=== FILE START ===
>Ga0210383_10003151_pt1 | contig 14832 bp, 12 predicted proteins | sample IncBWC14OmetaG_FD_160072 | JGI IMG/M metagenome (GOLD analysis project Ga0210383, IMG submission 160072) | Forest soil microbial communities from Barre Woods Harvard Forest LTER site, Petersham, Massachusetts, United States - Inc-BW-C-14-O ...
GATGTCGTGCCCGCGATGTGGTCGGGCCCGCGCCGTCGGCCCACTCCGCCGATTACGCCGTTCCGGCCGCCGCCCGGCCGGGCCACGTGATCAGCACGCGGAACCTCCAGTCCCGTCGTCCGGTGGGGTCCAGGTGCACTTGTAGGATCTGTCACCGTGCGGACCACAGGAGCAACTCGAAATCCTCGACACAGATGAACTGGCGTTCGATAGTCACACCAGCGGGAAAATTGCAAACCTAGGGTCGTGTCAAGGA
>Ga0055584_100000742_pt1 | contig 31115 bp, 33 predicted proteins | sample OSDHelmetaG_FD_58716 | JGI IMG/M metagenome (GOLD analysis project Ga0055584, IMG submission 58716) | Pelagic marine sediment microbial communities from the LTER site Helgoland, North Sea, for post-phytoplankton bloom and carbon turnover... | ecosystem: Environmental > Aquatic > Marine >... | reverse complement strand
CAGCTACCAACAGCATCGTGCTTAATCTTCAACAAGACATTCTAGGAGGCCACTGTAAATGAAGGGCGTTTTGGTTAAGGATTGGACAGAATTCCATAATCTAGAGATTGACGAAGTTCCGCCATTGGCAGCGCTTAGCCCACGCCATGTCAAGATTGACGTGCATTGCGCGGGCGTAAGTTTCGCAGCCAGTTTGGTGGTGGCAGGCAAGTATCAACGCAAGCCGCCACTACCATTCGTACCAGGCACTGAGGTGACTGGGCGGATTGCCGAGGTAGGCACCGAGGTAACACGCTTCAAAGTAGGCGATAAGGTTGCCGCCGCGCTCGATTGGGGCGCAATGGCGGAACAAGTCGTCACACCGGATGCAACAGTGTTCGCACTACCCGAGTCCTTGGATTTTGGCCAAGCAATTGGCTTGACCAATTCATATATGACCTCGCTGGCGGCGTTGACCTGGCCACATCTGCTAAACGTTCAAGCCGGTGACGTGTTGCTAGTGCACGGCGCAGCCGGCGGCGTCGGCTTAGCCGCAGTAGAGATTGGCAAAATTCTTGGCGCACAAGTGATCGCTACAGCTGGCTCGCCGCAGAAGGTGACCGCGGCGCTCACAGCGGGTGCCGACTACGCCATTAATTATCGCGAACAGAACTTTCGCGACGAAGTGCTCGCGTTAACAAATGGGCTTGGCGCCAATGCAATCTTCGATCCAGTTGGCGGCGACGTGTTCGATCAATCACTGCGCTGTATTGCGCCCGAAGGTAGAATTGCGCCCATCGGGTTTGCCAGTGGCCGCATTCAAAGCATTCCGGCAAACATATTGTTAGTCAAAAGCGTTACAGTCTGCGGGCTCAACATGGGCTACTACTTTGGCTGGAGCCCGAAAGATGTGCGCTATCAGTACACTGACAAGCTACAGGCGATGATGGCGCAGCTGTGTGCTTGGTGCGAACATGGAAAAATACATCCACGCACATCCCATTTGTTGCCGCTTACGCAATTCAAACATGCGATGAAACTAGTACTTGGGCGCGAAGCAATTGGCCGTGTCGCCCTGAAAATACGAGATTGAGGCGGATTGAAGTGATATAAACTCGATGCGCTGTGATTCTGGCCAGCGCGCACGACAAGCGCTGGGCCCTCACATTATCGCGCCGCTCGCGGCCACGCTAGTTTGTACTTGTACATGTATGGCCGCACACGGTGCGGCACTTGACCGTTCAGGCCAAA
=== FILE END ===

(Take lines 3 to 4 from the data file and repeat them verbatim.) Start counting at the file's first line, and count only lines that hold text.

>Ga0055584_100000742_pt1 | contig 31115 bp, 33 predicted proteins | sample OSDHelmetaG_FD_58716 | JGI IMG/M metagenome (GOLD analysis project Ga0055584, IMG submission 58716) | Pelagic marine sediment microbial communities from the LTER site Helgoland, North Sea, for post-phytoplankton bloom and carbon turnover... | ecosystem: Environmental > Aquatic > Marine >... | reverse complement strand
CAGCTACCAACAGCATCGTGCTTAATCTTCAACAAGACATTCTAGGAGGCCACTGTAAATGAAGGGCGTTTTGGTTAAGGATTGGACAGAATTCCATAATCTAGAGATTGACGAAGTTCCGCCATTGGCAGCGCTTAGCCCACGCCATGTCAAGATTGACGTGCATTGCGCGGGCGTAAGTTTCGCAGCCAGTTTGGTGGTGGCAGGCAAGTATCAACGCAAGCCGCCACTACCATTCGTACCAGGCACTGAGGTGACTGGGCGGATTGCCGAGGTAGGCACCGAGGTAACACGCTTCAAAGTAGGCGATAAGGTTGCCGCCGCGCTCGATTGGGGCGCAATGGCGGAACAAGTCGTCACACCGGATGCAACAGTGTTCGCACTACCCGAGTCCTTGGATTTTGGCCAAGCAATTGGCTTGACCAATTCATATATGACCTCGCTGGCGGCGTTGACCTGGCCACATCTGCTAAACGTTCAAGCCGGTGACGTGTTGCTAGTGCACGGCGCAGCCGGCGGCGTCGGCTTAGCCGCAGTAGAGATTGGCAAAATTCTTGGCGCACAAGTGATCGCTACAGCTGGCTCGCCGCAGAAGGTGACCGCGGCGCTCACAGCGGGTGCCGACTACGCCATTAATTATCGCGAACAGAACTTTCGCGACGAAGTGCTCGCGTTAACAAATGGGCTTGGCGCCAATGCAATCTTCGATCCAGTTGGCGGCGACGTGTTCGATCAATCACTGCGCTGTATTGCGCCCGAAGGTAGAATTGCGCCCATCGGGTTTGCCAGTGGCCGCATTCAAAGCATTCCGGCAAACATATTGTTAGTCAAAAGCGTTACAGTCTGCGGGCTCAACATGGGCTACTACTTTGGCTGGAGCCCGAAAGATGTGCGCTATCAGTACACTGACAAGCTACAGGCGATGATGGCGCAGCTGTGTGCTTGGTGCGAACATGGAAAAATACATCCACGCACATCCCATTTGTTGCCGCTTACGCAATTCAAACATGCGATGAAACTAGTACTTGGGCGCGAAGCAATTGGCCGTGTCGCCCTGAAAATACGAGATTGAGGCGGATTGAAGTGATATAAACTCGATGCGCTGTGATTCTGGCCAGCGCGCACGACAAGCGCTGGGCCCTCACATTATCGCGCCGCTCGCGGCCACGCTAGTTTGTACTTGTACATGTATGGCCGCACACGGTGCGGCACTTGACCGTTCAGGCCAAA